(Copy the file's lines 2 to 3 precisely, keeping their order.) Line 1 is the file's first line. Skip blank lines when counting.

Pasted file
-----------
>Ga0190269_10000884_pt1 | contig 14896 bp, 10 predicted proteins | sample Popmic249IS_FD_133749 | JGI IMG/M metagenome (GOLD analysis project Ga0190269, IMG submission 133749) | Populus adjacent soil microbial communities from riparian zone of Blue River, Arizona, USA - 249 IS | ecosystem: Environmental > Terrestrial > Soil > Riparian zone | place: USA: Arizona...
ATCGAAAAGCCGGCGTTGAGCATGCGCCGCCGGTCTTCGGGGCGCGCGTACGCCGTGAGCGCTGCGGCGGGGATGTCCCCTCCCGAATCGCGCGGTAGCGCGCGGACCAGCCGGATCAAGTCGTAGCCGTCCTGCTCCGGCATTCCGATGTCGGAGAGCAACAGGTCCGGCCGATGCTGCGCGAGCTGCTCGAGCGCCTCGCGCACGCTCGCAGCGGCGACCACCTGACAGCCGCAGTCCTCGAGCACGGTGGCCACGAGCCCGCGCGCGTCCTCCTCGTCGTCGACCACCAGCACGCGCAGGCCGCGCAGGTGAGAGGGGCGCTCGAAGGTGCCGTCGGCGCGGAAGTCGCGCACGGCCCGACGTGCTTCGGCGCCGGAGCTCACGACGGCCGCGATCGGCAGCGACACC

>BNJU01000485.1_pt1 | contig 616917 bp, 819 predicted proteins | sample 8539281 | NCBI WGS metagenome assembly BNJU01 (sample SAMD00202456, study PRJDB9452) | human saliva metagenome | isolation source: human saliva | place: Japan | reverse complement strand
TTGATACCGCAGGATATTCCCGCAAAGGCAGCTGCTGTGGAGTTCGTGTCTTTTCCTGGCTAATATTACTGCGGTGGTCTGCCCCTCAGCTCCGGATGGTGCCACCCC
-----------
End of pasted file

ATCGAAAAGCCGGCGTTGAGCATGCGCCGCCGGTCTTCGGGGCGCGCGTACGCCGTGAGCGCTGCGGCGGGGATGTCCCCTCCCGAATCGCGCGGTAGCGCGCGGACCAGCCGGATCAAGTCGTAGCCGTCCTGCTCCGGCATTCCGATGTCGGAGAGCAACAGGTCCGGCCGATGCTGCGCGAGCTGCTCGAGCGCCTCGCGCACGCTCGCAGCGGCGACCACCTGACAGCCGCAGTCCTCGAGCACGGTGGCCACGAGCCCGCGCGCGTCCTCCTCGTCGTCGACCACCAGCACGCGCAGGCCGCGCAGGTGAGAGGGGCGCTCGAAGGTGCCGTCGGCGCGGAAGTCGCGCACGGCCCGACGTGCTTCGGCGCCGGAGCTCACGACGGCCGCGATCGGCAGCGACACC

>BNJU01000485.1_pt1 | contig 616917 bp, 819 predicted proteins | sample 8539281 | NCBI WGS metagenome assembly BNJU01 (sample SAMD00202456, study PRJDB9452) | human saliva metagenome | isolation source: human saliva | place: Japan | reverse complement strand